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Big Brutus Volunteers Aim for National Register of Historic Places



By Kimberly Barker

January 4, 2018 - Towering above the treetops at 160 feet tall, an orange-and-black electric shovel stands like a beacon, calling nearby travelers to the former coal mining town of West Mineral, Kansas, the home of Big Brutus.


Clint Lambeth (left), of Webb City, and his son, Matt Lambeth, of Branson, check out the exhibits during a visit last week to the Big Brutus Museum in West Mineral, Kansas.  

Photo by Laurie Sisk, Joplin Globe

The 11 million-pound giant was built by Bucyrus-Erie for the Pittsburg & Midway Coal Mining Co. in 1962 after it was shipped on 150 train cars from Milwaukee to Hallowell, Kansas. At the time, the cost of the shovel was $6.5 million.

The shovel was built in 11 months by 52 workers and was in operation from 1963 to 1974. Big Brutus was a nickname coined by mine superintendent, Emil Sandeen, who called it a “brute of a machine,” according to Betty Becker, Big Brutus Museum manager.

“Once Big Brutus started working, it worked around the clock, seven days a week,” Becker said. “In the summertime, there was just a couple of weeks where they always shut down for repair.”

Preservationists and volunteers like Becker have been working to get the world’s largest electric shovel on the National Registry of Historic Places after getting it placed on the Register of Historic Kansas Places in November 2017. Its nomination for the national list has been forwarded to Washington, D.C.

Amanda Minton, adjunct history teacher at Pittsburg State University and director of the Crawford County Historical Museum, believes Big Brutus would make a worthy addition to the national list.

“Big Brutus is a rich source of historical significance to this area,” Minton said. “Children and adults marvel at the size of the electric shovel that continues to stand tall and proud for the miners who worked hard and brought their families to Southeast Kansas to give them a better life. I wish Big Brutus all the best for making the National Register.”


A plaque at the Big Brutus Museum pays tribute to the immigrants who helped make mining in Cherokee and Crawford counties possible.

Photo by Laurie Sisk, Joplin Globe

Once approved for the National Register of Historic Places, the machine can have access to certain tax credits and federal rehabilitative grants. The board of directors of Big Brutus Inc. will be notified about its nomination this month or next.

“You have to be 50 years old to qualify, so it’s just been recently something that we’ve been working on,” Becker said.

Becker has helped run the Big Brutus visitors center since its establishment in the mid-1980s. The nonprofit museum occupies almost a dozen acres in the Mined Land Wildlife Area, where Big Brutus overlooks a pit filled with water. Volunteers helped rejuvenate the machine and gave it a purpose, Becker said.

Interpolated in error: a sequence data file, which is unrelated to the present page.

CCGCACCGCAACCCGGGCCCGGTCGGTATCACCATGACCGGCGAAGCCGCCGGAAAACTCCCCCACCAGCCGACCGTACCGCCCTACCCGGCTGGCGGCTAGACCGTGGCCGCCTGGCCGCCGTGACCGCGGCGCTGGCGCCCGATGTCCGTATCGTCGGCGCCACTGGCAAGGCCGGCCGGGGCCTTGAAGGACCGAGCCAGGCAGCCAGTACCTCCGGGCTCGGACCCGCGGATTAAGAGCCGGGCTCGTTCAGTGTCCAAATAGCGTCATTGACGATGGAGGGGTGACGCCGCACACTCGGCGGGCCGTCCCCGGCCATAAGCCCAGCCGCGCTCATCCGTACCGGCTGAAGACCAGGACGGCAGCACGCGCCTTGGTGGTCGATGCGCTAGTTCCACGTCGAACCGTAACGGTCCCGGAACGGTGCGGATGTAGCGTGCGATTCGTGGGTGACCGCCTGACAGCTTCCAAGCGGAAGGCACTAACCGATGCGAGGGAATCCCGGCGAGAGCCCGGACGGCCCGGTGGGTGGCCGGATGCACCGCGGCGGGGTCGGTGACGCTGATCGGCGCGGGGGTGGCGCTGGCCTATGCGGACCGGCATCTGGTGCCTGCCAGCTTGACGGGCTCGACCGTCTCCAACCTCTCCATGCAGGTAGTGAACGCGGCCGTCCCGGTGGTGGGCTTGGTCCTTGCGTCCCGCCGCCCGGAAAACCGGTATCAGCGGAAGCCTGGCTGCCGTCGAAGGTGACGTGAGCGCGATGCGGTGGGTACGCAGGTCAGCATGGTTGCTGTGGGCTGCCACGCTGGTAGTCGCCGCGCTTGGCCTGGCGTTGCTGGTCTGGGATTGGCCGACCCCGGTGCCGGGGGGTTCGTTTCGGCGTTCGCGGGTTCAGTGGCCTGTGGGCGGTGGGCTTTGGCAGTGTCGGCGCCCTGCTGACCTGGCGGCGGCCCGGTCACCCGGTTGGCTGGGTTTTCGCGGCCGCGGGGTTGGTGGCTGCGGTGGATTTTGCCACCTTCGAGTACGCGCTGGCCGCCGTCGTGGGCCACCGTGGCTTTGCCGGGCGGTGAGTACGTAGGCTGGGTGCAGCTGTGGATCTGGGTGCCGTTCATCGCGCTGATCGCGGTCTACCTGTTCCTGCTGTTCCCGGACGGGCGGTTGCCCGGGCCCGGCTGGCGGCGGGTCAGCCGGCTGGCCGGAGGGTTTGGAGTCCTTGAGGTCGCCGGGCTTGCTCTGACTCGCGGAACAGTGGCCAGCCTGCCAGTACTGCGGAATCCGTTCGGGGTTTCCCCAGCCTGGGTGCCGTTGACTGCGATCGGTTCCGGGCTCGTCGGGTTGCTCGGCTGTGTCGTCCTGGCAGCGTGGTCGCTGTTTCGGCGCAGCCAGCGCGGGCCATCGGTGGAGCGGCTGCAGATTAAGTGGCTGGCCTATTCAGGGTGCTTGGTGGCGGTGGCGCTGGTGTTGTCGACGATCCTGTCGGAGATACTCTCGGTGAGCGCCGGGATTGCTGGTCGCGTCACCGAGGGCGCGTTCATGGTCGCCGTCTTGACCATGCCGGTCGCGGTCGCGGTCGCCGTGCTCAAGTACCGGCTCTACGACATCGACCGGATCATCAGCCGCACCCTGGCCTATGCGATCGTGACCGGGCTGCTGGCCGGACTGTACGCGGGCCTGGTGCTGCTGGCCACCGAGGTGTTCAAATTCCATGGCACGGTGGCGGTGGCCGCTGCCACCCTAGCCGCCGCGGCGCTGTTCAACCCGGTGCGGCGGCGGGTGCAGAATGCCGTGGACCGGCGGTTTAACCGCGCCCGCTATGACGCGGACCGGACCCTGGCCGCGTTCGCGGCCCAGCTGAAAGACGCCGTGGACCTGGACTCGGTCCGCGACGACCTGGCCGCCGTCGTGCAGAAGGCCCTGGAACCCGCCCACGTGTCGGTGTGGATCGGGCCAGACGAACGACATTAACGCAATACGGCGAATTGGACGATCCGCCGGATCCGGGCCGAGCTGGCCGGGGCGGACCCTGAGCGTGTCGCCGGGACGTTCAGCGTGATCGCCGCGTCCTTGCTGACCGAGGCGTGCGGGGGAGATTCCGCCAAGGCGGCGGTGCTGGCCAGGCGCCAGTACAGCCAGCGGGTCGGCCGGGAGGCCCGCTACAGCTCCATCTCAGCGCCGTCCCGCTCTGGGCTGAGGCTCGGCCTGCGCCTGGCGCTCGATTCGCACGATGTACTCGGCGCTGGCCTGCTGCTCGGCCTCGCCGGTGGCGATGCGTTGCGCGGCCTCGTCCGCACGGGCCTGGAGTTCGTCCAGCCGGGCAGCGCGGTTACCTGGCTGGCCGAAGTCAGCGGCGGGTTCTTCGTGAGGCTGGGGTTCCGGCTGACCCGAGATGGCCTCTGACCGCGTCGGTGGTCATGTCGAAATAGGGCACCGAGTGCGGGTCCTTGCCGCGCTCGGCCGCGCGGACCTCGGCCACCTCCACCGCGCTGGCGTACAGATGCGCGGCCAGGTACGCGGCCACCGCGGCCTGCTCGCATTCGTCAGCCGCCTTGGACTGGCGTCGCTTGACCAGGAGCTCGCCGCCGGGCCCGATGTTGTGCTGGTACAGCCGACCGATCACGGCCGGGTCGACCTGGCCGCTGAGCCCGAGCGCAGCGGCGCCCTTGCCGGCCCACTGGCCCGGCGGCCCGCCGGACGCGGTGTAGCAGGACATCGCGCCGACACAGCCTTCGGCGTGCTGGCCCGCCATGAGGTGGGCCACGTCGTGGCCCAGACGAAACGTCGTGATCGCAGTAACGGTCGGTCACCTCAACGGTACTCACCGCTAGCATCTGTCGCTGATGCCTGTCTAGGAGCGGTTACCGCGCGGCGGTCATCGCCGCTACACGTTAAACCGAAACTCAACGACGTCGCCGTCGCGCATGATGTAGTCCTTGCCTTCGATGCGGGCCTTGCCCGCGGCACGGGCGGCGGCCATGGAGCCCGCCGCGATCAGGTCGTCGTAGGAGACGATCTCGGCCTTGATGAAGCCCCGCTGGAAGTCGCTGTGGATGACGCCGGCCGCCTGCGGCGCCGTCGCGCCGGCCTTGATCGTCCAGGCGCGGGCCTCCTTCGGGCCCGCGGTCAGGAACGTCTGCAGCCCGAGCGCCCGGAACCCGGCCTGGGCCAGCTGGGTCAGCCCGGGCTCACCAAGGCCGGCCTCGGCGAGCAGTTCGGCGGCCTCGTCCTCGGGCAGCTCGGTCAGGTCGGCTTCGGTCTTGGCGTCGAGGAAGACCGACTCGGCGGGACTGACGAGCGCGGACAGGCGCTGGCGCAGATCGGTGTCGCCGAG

“The museum started in 1985, and Big Brutus sat out here for 11 years before it was ever refurbished or anything,” Becker said. “Volunteers got together and decided they were going to clean it up and have it as a museum. In the beginning, Pittsburg and Midway Coal Co. owned Big Brutus and donated it to the nonprofit. They also donated the first repainting of Big Brutus. Over time, we’ve saved our money.”

For Becker, the colossal machine is a reminder of home and the days where her father, Joe Macari, would work in the mines as a truck driver, hauling coal from the pit to be washed.

“I lived in the area all my life,” Becker said. “My father worked for P&M for a long time, so we have always been a coal mining family. Then, when the group of individuals volunteered to get Big Brutus cleaned up, I got involved in it. It’s really been in my family for a long time.”


Big Brutus towers over a regular-sized shovel (bottom right) at the Big Brutus Museum in West Mineral, Kansas

Photo by Laurie Sisk, Joplin Globe

The device’s bucket held up to 150 tons of material at a time.

“It was used to remove the dirt and rock from on top of the coal and provided coal to seven electric companies,” Minton said. “Due to cost, coal in the area being depleted and coal prices no longer making a profit, Big Brutus was only used for less than a decade and was shut down in 1974.”

West Mineral was once a booming mining town that attracted immigrants from all over the world, including Germany, Ireland and Italy. In 2010, the census recorded 185 town residents.

“For a long time, Big Brutus provided a lot of jobs for a lot of individuals who lived in the town of West Mineral and surrounding area,” Becker said. “It helped our school and everything. We had grocery stores and all kinds of things in the little town of West Mineral, and now there’s not much of anything, except for Big Brutus.”

To this day, Big Brutus serves as a historic landmark in Cherokee County, attracting more than 30,000 visitors annually. Numerous groups visit the machine, including Boy Scout troops, school groups and campers.


“Today, Big Brutus is used as a teaching tool for children and adults to learn about the history of coal mining,” Minton said. “An 8th Wonder of Kansas finalist, it is important that Big Brutus be listed on the National Register to help document the significance of coal mining and the impact it had in the area. It will also be beneficial for tourism and economic growth in the community. Lastly, once on the National Register, more grants are available to the museum.”